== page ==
Monday, May 05, 2014

The Self-Reinforcing Conspiracy Theory

'No, no!' said the Queen. 'Sentence first—verdict afterwards.’

This excellent piece from Ezra Klein's VOX got me thinking. What is it about Benghazi that has Republicans so obsessed? Does the time they've spent digging make them more certain there is something there? Did they begin digging with a certainty in their heads?

Fitting our conclusions to our preconceptions is bad philosophy. It’s illogical. It’s what made Galileo recant his discovery about the solar system. It’s stupid. But that is the guiding principle of modern Republican thought. Eisenhower, TR, Lincoln, every admired Republican in the party’s long history would be embarrassed. The leaders of the party should be ashamed of where it’s got to.

There seems to be a greater habit among Republicans to fit conclusions to preconceived ideas, to shape policy around an unproven belief system. To take one example, denying science while at the same time criticizing the public education system for the way our students are failing at science. (Bill Moyers takes a look at this tendency towards stupidity.)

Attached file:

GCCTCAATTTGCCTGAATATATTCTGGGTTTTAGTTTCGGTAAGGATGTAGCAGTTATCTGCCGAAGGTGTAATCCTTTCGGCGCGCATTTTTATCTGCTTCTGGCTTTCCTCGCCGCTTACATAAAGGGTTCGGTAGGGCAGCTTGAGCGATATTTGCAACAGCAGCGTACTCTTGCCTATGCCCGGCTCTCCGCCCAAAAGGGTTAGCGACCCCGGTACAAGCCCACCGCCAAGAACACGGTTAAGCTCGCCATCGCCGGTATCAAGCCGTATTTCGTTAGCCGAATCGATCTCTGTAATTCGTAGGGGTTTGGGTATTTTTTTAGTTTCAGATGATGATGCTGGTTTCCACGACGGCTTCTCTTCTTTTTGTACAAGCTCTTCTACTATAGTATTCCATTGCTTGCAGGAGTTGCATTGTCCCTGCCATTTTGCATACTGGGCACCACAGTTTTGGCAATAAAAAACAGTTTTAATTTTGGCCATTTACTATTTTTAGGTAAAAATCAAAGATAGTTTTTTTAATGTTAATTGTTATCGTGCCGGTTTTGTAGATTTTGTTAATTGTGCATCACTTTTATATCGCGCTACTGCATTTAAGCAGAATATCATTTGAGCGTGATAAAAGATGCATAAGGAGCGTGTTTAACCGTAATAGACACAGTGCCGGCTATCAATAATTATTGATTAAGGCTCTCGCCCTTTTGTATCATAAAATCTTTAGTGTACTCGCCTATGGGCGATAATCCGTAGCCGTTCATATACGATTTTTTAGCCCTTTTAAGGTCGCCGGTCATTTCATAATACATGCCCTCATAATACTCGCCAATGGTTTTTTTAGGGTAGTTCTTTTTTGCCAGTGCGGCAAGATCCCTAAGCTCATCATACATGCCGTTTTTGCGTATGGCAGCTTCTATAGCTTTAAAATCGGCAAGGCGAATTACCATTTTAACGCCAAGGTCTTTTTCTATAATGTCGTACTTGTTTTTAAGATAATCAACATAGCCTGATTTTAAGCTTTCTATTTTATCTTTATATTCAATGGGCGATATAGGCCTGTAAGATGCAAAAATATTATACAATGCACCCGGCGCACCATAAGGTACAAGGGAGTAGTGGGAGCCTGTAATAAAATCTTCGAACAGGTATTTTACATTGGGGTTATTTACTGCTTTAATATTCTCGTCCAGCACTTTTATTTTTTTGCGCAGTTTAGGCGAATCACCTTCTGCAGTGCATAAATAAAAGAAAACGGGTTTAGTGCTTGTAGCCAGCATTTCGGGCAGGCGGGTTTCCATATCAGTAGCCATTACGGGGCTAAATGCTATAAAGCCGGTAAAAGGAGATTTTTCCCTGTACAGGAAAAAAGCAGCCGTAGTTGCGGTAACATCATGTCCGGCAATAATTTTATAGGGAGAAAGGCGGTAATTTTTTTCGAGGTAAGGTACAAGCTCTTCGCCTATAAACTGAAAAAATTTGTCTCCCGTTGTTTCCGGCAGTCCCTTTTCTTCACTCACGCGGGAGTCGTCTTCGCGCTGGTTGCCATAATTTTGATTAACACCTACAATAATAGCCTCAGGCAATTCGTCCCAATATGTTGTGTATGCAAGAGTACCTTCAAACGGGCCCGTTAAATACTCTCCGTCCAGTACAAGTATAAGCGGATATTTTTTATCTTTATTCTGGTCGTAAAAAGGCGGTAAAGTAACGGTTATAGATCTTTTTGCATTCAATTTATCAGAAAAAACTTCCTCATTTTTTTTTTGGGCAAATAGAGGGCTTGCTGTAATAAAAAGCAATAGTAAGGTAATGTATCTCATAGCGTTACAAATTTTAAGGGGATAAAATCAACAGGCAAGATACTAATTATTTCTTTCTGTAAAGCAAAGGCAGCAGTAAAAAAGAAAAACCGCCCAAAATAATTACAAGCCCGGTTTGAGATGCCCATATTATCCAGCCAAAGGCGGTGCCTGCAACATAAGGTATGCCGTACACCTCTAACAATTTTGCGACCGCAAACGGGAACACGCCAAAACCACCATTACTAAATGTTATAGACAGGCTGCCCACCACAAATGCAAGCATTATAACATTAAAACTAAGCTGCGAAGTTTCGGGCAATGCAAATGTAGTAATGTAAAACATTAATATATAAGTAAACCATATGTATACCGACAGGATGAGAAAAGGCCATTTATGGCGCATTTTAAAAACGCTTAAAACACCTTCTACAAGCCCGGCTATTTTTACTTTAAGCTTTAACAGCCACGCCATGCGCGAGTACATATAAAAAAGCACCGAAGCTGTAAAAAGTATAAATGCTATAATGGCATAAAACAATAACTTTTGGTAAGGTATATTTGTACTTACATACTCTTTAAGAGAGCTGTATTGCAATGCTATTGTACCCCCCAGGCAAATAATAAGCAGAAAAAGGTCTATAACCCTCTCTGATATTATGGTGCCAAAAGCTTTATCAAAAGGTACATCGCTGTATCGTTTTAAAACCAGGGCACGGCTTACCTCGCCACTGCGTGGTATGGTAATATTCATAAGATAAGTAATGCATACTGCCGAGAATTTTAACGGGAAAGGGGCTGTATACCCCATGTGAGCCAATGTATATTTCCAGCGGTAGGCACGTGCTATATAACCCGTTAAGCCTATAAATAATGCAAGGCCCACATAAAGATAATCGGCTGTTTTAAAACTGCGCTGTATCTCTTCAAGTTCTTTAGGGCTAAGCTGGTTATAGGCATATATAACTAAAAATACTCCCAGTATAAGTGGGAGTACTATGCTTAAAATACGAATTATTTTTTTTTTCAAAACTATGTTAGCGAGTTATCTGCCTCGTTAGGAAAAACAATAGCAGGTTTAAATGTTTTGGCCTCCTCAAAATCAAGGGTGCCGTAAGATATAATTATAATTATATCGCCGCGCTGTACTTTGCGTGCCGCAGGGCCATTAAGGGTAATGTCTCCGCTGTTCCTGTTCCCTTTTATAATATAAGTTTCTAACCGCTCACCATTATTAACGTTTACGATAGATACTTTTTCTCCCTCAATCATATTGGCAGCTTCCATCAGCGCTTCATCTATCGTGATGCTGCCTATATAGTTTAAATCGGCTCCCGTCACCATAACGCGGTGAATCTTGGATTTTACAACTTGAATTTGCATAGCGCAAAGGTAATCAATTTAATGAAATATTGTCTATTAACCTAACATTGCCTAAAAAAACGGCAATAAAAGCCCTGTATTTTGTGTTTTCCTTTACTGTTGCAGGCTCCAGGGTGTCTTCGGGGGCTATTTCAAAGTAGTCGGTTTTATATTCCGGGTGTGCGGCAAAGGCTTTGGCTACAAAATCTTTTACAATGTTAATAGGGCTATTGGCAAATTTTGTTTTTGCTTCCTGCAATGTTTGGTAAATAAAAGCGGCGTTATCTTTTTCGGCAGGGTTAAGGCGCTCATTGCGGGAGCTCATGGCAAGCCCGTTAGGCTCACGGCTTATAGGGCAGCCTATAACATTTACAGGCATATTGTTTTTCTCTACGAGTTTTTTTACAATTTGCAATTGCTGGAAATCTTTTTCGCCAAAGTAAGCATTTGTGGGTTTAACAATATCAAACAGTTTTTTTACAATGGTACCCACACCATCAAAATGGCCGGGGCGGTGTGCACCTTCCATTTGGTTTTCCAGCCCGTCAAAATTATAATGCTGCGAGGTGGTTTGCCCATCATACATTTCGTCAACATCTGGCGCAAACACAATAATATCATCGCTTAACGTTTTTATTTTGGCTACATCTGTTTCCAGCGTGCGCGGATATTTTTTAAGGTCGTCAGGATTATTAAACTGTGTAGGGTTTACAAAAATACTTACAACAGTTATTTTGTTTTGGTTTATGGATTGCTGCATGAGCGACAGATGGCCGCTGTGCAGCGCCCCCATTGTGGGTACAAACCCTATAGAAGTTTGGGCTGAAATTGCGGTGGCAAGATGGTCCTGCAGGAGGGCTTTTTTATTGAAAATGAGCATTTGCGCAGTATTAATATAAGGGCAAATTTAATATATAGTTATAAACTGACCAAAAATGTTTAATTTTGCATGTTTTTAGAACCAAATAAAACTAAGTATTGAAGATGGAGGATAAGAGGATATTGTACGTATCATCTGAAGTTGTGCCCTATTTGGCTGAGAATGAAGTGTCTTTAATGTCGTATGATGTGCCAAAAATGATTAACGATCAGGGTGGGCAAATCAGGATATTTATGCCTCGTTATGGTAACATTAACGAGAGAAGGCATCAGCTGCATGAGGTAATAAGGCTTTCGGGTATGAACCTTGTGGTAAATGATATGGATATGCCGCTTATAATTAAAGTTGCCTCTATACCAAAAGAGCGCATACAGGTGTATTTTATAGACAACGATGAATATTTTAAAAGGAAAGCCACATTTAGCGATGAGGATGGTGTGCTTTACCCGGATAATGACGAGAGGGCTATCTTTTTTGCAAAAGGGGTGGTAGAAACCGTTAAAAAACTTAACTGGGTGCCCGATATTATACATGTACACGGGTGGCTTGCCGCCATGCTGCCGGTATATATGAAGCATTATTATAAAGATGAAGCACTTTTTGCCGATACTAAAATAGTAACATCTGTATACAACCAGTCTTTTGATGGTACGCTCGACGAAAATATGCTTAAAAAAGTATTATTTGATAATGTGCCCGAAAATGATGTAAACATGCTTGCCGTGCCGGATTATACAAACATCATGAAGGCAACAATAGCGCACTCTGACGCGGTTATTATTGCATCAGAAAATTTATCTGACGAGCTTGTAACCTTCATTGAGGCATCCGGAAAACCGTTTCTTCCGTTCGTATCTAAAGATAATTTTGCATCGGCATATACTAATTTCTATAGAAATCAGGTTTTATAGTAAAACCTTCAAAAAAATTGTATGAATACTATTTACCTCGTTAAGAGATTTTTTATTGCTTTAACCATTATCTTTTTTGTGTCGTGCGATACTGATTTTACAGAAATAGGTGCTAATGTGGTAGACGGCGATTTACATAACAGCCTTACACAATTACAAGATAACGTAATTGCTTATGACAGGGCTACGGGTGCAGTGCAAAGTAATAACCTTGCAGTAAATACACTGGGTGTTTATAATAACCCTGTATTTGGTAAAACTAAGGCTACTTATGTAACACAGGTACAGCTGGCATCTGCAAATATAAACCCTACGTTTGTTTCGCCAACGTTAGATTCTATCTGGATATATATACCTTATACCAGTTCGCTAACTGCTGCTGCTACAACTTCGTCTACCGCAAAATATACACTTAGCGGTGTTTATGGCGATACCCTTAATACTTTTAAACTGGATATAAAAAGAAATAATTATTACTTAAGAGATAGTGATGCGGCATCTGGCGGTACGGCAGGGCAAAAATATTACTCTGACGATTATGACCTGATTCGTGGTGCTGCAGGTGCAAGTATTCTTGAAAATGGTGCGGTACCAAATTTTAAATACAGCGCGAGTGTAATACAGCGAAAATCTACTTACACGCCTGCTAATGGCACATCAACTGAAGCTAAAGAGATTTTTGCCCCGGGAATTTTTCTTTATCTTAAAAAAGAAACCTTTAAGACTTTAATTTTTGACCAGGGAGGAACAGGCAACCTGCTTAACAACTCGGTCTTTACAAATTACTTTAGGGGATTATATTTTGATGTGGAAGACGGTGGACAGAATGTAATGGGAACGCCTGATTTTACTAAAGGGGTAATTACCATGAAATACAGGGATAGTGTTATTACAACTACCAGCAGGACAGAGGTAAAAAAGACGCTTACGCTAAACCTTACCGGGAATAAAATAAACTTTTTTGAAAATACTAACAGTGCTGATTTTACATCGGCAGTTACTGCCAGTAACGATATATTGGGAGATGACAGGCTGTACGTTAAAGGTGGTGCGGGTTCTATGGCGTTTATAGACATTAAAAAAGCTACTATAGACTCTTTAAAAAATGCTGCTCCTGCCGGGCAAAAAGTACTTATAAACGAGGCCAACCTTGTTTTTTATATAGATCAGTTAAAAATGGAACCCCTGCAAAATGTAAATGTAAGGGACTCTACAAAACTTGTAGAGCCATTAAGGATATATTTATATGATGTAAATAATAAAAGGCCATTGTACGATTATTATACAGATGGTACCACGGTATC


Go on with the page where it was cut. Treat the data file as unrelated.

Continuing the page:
Republicans seek government office, run for it, or buy it, and then they use it to make government stop working. Why? Is it because they believe government is automatically and a priori bad? Do they believe this so much they have to make it true? What does it mean when they spend their lives in government trying to make it fail? (New Yorker piece: the Republican War on Competence.)

Why do Republicans oppose everything Obama does, even when he proposes a health care reform their own Heritage Foundation devised? You reach the unavoidable conclusion that it’s because Obama is black. They cannot bear it that a black Democrat is so much more intelligent and capable than their hapless George W. Bush was. White superiority has become an unspoken but deep principle among Republicans. It’s their secret handshake. It too is a preconceived notion that doesn’t fit with reality.

Or is this a preconceived notion? Here are some statistics about it from Nate Silver's 538 blog. Unsurprisingly the racial bias is higher among white Republicans than white Dems, but not that much more. How much information is suppressed in these answers? Which group is more likely to hide its “inappropriate opinions” in a public forum? Which party is likelier to act on inappropriate opinions in concert with their like-minded friends?

Or is that just a conspiracy theory of mine?

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